Kenneth Arrow: Well, that's the intellectual issue. The major driver
of economics is the equilibrium approach, which has taken various forms
over the years. General equilibrium is the statement that all the
different parts of the economy influence each other, even if it's
remote, like mortgage-backed securities and their demands on
automobiles. Repercussions can go on for a very long time and in
different routes. That's where the world of general equilibrium comes
from -- and it's also the idea that the things tend to balance out. The
central picture we have is that prices will adjust so that balancing
Markets clear. People want to buy what is offered and prices will
reflect that. When the price of one thing goes up others will too --
like the price of gasoline and automobiles. When prices go down that
affects the number of workers and when workers are out of jobs that
affects the amount of houses. The general equilibrium picture -- which
goes back to Adam Smith the late 18th century -- is that the prices
will reflect all of this. Basic things, like productivity. A new
product comes on the market. A hurricane calls for repairs.
All these things change the economy and the economy changes itself.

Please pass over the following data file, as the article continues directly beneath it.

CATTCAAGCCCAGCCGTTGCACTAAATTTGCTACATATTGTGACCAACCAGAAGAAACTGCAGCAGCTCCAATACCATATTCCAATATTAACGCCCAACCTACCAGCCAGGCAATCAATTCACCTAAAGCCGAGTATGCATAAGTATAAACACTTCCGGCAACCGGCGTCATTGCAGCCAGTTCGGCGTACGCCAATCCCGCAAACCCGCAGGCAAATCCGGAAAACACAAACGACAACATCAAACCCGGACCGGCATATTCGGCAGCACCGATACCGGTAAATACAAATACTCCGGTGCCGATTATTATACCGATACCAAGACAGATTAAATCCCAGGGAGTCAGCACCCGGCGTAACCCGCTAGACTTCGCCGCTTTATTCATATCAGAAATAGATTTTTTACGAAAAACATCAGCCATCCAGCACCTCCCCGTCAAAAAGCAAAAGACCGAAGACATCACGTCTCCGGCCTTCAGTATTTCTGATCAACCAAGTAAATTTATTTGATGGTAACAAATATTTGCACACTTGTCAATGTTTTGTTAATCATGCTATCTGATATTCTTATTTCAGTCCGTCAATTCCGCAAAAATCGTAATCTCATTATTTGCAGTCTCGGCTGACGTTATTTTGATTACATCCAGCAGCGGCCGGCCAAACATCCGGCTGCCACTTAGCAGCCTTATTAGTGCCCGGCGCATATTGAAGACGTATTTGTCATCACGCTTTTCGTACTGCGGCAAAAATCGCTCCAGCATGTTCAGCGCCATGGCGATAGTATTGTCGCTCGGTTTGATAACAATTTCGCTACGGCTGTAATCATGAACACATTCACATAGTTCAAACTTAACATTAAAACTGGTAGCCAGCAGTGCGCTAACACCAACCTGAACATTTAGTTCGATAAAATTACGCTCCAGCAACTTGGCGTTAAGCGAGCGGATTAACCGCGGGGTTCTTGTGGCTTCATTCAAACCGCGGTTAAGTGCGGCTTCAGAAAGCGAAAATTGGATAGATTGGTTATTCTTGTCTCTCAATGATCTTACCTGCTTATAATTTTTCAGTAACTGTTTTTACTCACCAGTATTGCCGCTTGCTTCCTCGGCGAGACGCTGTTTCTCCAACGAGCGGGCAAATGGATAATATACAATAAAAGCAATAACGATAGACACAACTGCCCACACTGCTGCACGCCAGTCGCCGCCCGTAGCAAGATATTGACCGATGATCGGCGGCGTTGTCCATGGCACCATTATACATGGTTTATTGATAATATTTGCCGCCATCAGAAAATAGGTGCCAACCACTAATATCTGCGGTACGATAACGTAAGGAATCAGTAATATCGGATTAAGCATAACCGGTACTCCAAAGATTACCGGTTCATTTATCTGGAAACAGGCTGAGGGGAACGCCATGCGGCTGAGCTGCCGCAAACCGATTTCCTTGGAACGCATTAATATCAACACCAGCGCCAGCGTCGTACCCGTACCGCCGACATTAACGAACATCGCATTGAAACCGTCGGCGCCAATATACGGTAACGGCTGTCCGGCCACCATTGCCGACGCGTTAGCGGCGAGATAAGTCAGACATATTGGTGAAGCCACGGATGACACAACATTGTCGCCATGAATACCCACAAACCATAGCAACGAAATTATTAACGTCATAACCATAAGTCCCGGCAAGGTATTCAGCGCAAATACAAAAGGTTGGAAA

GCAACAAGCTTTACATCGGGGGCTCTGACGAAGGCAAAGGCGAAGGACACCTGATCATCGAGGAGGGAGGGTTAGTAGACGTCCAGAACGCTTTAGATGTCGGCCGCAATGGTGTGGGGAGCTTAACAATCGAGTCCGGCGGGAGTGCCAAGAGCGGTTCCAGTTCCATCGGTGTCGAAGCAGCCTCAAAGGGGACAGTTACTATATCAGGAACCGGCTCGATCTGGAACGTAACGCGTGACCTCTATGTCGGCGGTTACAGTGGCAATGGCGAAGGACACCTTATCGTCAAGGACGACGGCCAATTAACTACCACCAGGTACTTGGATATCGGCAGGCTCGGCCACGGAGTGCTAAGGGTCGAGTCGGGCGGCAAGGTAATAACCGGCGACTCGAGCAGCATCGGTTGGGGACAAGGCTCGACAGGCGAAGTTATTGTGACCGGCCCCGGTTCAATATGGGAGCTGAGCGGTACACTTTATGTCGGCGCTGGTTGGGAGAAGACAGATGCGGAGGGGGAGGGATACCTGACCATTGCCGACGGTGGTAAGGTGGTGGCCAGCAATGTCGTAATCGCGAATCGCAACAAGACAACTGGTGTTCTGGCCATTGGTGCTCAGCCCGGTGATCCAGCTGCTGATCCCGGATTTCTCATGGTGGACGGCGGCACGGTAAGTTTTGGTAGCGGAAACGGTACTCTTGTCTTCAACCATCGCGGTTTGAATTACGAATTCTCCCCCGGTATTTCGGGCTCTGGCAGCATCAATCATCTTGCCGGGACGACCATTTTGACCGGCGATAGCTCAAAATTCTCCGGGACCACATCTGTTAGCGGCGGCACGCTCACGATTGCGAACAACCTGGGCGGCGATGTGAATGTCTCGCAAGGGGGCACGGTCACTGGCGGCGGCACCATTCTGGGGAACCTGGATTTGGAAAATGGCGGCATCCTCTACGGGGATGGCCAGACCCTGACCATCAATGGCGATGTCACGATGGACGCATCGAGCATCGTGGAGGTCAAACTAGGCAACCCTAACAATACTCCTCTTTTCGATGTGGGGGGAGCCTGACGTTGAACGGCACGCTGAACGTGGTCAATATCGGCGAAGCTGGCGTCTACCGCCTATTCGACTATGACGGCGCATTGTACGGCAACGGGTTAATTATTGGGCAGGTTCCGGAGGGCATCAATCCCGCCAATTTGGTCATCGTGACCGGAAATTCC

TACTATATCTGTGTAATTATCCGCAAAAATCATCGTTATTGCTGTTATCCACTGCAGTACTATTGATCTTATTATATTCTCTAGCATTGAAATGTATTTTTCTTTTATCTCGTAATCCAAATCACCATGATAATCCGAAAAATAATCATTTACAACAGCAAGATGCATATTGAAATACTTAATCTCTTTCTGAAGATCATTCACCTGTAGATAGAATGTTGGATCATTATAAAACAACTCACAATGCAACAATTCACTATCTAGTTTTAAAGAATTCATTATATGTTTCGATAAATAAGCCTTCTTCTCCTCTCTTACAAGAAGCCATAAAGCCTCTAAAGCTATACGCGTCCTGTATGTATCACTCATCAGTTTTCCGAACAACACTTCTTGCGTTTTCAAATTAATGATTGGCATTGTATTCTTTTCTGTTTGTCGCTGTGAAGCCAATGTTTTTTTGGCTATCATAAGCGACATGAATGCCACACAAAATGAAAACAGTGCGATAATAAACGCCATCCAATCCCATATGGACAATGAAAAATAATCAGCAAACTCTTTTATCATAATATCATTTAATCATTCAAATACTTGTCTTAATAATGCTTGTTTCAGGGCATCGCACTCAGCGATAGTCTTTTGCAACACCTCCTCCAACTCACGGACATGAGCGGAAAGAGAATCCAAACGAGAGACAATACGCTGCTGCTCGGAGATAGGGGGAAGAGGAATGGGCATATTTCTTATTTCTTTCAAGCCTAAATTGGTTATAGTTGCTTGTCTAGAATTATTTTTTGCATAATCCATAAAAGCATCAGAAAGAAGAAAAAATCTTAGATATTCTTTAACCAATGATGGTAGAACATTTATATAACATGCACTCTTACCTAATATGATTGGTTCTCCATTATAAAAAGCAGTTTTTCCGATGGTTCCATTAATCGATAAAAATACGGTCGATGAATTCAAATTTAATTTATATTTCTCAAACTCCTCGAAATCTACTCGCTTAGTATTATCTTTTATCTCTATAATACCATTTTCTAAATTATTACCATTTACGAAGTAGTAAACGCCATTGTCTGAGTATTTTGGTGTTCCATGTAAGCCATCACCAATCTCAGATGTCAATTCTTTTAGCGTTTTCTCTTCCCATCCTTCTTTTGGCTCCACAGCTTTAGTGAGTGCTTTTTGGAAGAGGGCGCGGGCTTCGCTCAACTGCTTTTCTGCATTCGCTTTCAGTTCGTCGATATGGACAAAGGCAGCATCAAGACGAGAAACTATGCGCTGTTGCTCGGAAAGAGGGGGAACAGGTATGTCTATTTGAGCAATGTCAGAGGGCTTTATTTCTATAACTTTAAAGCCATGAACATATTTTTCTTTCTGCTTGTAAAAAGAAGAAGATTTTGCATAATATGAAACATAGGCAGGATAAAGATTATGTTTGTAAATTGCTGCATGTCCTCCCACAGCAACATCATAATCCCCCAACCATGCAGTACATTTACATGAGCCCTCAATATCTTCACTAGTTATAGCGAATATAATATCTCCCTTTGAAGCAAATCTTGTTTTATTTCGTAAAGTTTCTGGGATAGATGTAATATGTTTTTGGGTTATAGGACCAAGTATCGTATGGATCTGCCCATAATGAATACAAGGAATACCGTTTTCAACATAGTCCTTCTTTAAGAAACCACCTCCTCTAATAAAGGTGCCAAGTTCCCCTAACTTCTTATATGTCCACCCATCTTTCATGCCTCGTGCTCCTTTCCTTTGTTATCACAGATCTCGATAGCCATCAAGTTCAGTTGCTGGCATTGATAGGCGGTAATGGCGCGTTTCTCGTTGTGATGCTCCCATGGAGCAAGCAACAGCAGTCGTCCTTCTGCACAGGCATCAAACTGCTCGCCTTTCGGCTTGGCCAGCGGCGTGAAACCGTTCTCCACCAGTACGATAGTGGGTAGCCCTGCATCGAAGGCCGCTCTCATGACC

More capital changes how you supply goods, and this feeds back on
investment. It's a complicated set of reactions and the equilibrium
picture creates a favorable and smooth picture and, seemingly, more or
less in balance. The trouble is that -- while it is a very important
that things do balance and respond to fundamental changes -- we also
are accustomed to the fact that things don't balance and that things
will go array. In the medieval ages, things fluctuated -- but that was
due to war. Our market cycles were due to the weather or wars or
clinical circumstances, diseases and so forth. People got impoverished
if soldiers were fighting in their territory. But things that happen
under capitalism -- which was observed fairly early, maybe in the late
18th century -- well, those fluctuations are not because of outside
influences but due to the market itself.
The business cycle.
The business cycle. We saw it after the Napoleonic Wars and we saw
it in the Depression. We don't understand why and how we have recurrent
business cycles but there's always a lot of talk about how to
Like sticky prices and so forth.
Dr: Right, wages and prices -- and wages especially -- tend not to
change as quickly as the theory says -- you know, demand drops and the
prices will drop. You do see this with the securities markets, which
are the best organized. Everywhere else you have little complications.
Especially with wages, because of the human relations involved, the
social relations, the interactive relations.
And on top of all of this there is another question about what we now
call a financial crisis. Not every business cycle has a financial
crisis. Frequently they do. A whole apparatus is needed to oil the
economy: you need a flow of money and a flow of credit. That's the
essential thing. You need credit. As people lay out money, as
businesses lay out money, they hire workers, buy goods -- you don't get
paid for some time and you need some credit to bridge this. Someone
needs to finance that. You don't use your own money, you borrow money
from other people who don't need the money right now.